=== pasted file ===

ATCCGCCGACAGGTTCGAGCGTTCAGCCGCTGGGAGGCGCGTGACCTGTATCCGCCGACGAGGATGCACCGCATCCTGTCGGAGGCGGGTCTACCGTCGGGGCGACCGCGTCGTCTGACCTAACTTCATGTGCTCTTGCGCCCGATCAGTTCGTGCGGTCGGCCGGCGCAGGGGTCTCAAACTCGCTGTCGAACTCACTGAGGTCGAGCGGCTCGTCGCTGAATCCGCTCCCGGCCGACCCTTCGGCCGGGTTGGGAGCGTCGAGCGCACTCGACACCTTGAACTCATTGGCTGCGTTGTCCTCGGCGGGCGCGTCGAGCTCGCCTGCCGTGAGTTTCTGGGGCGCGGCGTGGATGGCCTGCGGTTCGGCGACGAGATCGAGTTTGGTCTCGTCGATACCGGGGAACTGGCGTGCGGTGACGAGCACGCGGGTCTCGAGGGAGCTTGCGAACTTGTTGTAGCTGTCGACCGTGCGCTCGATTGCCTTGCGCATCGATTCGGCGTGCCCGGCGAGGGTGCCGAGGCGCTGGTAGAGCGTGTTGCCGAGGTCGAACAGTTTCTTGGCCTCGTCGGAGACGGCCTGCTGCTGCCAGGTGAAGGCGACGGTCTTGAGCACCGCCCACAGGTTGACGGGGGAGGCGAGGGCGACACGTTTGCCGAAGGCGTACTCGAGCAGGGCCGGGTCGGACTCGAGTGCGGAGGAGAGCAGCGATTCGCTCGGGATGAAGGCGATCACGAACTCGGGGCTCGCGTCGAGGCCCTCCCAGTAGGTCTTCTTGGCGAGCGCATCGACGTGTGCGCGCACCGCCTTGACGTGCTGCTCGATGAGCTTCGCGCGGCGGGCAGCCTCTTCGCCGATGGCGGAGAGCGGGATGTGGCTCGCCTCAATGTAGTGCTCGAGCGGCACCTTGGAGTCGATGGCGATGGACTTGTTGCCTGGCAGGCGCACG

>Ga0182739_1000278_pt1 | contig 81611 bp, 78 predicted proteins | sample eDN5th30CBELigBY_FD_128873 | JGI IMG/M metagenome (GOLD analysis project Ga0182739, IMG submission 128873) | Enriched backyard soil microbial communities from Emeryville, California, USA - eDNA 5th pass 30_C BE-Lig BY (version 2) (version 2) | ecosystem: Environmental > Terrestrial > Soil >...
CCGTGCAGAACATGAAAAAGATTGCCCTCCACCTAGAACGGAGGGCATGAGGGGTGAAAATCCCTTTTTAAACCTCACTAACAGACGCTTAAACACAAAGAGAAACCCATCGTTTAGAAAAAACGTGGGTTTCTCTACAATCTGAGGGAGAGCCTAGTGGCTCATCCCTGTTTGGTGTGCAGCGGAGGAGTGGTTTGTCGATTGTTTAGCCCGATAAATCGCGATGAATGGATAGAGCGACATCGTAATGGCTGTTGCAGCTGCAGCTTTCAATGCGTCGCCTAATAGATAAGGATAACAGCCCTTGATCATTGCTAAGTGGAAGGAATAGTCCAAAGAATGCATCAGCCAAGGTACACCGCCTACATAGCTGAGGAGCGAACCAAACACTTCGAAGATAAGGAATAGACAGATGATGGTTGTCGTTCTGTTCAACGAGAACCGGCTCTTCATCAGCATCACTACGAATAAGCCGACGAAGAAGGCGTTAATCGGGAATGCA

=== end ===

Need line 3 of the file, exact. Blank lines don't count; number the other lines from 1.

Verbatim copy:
CCGTGCAGAACATGAAAAAGATTGCCCTCCACCTAGAACGGAGGGCATGAGGGGTGAAAATCCCTTTTTAAACCTCACTAACAGACGCTTAAACACAAAGAGAAACCCATCGTTTAGAAAAAACGTGGGTTTCTCTACAATCTGAGGGAGAGCCTAGTGGCTCATCCCTGTTTGGTGTGCAGCGGAGGAGTGGTTTGTCGATTGTTTAGCCCGATAAATCGCGATGAATGGATAGAGCGACATCGTAATGGCTGTTGCAGCTGCAGCTTTCAATGCGTCGCCTAATAGATAAGGATAACAGCCCTTGATCATTGCTAAGTGGAAGGAATAGTCCAAAGAATGCATCAGCCAAGGTACACCGCCTACATAGCTGAGGAGCGAACCAAACACTTCGAAGATAAGGAATAGACAGATGATGGTTGTCGTTCTGTTCAACGAGAACCGGCTCTTCATCAGCATCACTACGAATAAGCCGACGAAGAAGGCGTTAATCGGGAATGCA